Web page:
The view here is looking eastward across the Old City, the vantage point a rooftop, or perhaps the city wall, in the Christian Quarter. The large gray dome (bottom) is the Church of the Holy Sepulchre; beyond that the distinctive Dome of the Rock sits atop the Haram al-Sharif/Temple Mount; and on the skyline is the Mount of Olives, punctuated by the tall Russian Ascension bell-tower.
The photo depicts what is actually a well-documented event: the visit of the German dirigible Graf Zeppelin to Jerusalem on April 11th, 1931. The famous airship had begun it’s brief journey to the Middle East on April 9th from its base in Friedrichshafen, Germany, and it landed at Heliopolis near Cairo at dawn on the 11th. That same morning, it set off on a one-day, round-trip sightseeing excursion to Jerusalem, reaching there at 10 a.m. in conditions of intermittent rain.
The airship reportedly hovered for some time, with its engines stopped, about 100 meters above the Church of the Holy Sepulchre, and that seems to be exactly what was captured in the featured image (top). That date – April 11th, 1931 – happened to be Holy Saturday in the Orthodox Christian calendar, thus the dirigible’s passengers were able to view a colorful spectacle being played out below: the masses of people gathered for the annual “Holy Fire” festivities. It is an Easter spectacle which has been observed since Medieval times at the Church of the Holy Sepulchre–and indeed spills out in a wild display through all the surrounding streets.
While at Jerusalem, the great airship also hovered over the Dome of the Rock, the German Consulate, the Schneller orphanage and school (a German-supported institution on the western edge of the city), and the British High Commissioner’s residence at Government House (today’s UN headquarters) on the southern rim of Jerusalem’s “holy basin”.
After this brief visit, without ever touching down in Palestine, the Graf Zeppelin (average speed approx. 100 km/62 miles per hour) returned to Egypt and landed in Cairo at 4 p.m. the same day. It arrived back in Germany, via Constantinople, on April 13th.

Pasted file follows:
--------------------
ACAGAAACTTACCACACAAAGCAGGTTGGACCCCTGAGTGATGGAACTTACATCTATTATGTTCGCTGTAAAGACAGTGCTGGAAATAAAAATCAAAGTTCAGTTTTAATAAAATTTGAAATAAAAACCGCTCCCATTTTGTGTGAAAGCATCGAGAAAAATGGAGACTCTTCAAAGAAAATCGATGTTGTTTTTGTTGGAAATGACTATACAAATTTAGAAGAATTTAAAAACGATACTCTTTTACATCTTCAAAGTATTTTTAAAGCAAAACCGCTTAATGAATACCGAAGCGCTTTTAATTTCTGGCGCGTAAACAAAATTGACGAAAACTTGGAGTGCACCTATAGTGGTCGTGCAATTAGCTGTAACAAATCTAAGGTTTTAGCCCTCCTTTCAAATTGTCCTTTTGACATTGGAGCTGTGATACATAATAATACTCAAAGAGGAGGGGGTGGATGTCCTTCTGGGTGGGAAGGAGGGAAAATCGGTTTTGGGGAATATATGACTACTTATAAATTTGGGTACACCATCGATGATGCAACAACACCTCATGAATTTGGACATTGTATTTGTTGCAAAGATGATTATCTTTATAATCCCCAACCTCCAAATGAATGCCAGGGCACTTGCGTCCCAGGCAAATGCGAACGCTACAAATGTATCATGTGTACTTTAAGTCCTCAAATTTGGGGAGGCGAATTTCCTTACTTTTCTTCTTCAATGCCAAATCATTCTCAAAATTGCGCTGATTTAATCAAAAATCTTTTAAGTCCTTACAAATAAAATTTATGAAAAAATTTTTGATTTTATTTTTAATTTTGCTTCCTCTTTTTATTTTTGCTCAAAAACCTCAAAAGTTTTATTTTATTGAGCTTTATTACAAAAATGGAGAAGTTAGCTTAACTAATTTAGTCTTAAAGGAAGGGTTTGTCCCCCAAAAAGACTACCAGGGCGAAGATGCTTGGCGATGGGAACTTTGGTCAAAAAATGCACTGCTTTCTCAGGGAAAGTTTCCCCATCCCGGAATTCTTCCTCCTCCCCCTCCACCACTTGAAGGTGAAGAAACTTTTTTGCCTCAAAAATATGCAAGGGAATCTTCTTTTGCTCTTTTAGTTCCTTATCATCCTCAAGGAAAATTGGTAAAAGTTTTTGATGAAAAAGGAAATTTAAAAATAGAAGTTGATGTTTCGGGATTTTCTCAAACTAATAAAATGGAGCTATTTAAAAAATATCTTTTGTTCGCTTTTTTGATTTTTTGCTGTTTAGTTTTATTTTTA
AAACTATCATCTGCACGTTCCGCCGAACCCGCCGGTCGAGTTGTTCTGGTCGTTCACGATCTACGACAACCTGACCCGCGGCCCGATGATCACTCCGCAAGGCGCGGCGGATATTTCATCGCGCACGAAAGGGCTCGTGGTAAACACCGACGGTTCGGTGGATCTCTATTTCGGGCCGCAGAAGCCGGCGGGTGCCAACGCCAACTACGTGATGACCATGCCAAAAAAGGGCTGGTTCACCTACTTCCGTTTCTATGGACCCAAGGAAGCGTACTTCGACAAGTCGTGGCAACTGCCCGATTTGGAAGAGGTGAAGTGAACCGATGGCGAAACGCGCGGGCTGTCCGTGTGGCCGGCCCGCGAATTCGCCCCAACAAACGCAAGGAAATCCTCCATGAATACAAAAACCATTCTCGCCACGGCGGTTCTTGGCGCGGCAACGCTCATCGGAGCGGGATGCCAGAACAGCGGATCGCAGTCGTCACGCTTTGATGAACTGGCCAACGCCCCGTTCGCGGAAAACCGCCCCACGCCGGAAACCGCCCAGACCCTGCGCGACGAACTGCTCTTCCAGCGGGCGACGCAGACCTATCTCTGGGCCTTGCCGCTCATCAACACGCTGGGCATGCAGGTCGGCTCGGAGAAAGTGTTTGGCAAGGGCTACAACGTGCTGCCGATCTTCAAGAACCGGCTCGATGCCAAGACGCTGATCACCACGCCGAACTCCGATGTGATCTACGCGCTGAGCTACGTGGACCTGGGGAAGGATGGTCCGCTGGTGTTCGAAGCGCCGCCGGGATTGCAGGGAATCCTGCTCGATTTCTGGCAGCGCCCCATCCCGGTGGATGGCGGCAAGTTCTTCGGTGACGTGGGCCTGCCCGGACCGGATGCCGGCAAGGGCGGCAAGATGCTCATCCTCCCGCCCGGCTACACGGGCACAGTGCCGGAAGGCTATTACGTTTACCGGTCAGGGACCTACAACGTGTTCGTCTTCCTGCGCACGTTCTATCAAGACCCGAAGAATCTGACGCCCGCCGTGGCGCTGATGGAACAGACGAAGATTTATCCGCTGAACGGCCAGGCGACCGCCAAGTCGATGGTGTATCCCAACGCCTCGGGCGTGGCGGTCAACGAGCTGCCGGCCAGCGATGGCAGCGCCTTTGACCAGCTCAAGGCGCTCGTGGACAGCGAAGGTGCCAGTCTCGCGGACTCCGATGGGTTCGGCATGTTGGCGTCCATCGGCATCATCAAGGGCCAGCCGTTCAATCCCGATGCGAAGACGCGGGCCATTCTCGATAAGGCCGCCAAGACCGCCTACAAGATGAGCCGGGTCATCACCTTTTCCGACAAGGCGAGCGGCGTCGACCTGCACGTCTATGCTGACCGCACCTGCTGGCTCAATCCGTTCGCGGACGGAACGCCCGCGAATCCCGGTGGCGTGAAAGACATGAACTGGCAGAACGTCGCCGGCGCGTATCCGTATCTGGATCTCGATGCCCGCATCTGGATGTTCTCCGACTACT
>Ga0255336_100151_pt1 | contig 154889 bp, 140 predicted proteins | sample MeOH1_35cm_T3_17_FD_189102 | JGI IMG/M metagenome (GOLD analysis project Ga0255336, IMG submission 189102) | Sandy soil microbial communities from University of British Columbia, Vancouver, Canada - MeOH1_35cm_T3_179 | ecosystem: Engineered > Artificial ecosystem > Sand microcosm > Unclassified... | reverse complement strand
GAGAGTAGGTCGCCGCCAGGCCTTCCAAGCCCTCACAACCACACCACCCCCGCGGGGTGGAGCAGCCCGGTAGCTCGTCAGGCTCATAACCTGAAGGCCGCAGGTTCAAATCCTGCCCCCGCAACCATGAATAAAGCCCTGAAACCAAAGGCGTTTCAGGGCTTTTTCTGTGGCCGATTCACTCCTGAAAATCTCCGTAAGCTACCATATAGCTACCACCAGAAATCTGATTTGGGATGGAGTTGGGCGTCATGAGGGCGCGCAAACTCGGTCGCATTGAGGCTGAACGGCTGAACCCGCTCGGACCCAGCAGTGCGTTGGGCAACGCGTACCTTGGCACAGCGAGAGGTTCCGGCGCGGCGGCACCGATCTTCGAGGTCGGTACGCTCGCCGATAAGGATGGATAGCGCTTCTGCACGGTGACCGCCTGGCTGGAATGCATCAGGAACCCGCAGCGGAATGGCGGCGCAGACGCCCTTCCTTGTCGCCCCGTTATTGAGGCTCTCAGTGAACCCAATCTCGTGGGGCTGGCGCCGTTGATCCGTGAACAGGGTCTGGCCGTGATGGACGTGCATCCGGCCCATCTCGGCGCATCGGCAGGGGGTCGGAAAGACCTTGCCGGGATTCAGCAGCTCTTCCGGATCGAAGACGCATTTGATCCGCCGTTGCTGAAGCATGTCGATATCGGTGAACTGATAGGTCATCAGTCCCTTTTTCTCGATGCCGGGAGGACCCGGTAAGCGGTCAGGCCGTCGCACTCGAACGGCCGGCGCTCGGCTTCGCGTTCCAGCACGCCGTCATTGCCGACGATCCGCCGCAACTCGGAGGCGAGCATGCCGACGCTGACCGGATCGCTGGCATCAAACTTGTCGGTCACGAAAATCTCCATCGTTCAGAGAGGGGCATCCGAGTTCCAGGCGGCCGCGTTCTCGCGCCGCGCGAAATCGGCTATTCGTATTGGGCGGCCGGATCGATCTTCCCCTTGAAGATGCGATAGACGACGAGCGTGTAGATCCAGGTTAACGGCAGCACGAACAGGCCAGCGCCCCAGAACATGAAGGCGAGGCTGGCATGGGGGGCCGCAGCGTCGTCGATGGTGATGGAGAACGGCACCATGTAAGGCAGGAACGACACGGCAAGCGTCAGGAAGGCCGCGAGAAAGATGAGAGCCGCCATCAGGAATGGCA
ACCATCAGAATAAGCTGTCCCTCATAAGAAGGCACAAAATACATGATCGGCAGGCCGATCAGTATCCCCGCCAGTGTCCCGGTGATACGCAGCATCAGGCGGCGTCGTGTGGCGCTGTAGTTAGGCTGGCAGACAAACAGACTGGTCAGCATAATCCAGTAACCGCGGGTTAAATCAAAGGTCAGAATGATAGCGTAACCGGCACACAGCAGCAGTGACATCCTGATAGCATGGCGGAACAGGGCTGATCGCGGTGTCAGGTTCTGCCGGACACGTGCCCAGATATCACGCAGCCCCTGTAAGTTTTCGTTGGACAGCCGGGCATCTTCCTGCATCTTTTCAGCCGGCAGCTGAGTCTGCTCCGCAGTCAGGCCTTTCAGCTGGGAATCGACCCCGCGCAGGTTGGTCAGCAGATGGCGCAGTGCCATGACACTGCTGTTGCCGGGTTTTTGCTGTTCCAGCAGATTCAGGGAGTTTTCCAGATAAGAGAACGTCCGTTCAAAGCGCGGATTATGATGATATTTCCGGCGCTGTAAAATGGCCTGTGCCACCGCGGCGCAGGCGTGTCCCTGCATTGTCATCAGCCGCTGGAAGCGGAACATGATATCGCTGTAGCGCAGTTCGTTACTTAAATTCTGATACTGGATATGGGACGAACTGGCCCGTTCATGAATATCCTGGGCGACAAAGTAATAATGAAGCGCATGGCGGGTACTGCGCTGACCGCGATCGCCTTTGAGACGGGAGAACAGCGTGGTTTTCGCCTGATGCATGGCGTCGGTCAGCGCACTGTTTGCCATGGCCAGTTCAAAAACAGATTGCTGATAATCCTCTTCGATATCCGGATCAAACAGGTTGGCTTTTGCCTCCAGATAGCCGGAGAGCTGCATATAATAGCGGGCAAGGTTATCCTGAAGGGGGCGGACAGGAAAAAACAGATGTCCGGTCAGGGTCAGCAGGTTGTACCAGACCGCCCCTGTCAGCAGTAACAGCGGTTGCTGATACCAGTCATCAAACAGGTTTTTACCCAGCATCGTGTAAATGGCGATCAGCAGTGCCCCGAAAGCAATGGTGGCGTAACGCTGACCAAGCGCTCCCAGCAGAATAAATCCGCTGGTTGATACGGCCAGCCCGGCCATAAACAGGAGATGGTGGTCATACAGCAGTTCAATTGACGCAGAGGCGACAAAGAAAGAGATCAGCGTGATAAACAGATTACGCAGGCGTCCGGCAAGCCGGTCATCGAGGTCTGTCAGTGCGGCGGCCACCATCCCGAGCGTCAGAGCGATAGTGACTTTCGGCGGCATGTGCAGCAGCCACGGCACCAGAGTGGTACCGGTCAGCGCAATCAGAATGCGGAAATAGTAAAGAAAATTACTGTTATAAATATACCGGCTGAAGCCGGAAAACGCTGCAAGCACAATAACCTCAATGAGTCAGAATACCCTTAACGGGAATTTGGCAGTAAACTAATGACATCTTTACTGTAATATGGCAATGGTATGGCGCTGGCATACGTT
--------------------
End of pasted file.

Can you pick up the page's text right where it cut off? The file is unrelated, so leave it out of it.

The Graf Zeppelin (D-LZ 127) was a German-built and -operated, hydrogen-filled, rigid airship which operated commercially from 1928 to 1937. The largest such craft of its day, it was the pride of Germany in the years between the World Wars, carrying its passengers in great luxury on such journeys as an around-the-world tour (1929), a polar expedition (1931) and, during its final five years, regular passage between Europe and South America. The Graf was abruptly withdrawn from active service the day after the loss of the Hindenburg in May 1937, but during its operating life the airship made 590 flights covering more than a million miles.
In all, there are 13 original Matson Collection images of the airship’s excursion to Jerusalem residing in the U.S. Library of Congress. Unfortunately, all but one of these (left) sustained serious water damage. This occurred during the negatives’ many years in storage in the basement of the Jerusalem YMCA, after the Matson Photo Service had ceased its Jerusalem operations (1950s) until the archive was fully retrieved and brought to America (1970s). Below is a different, side-on view of the airship: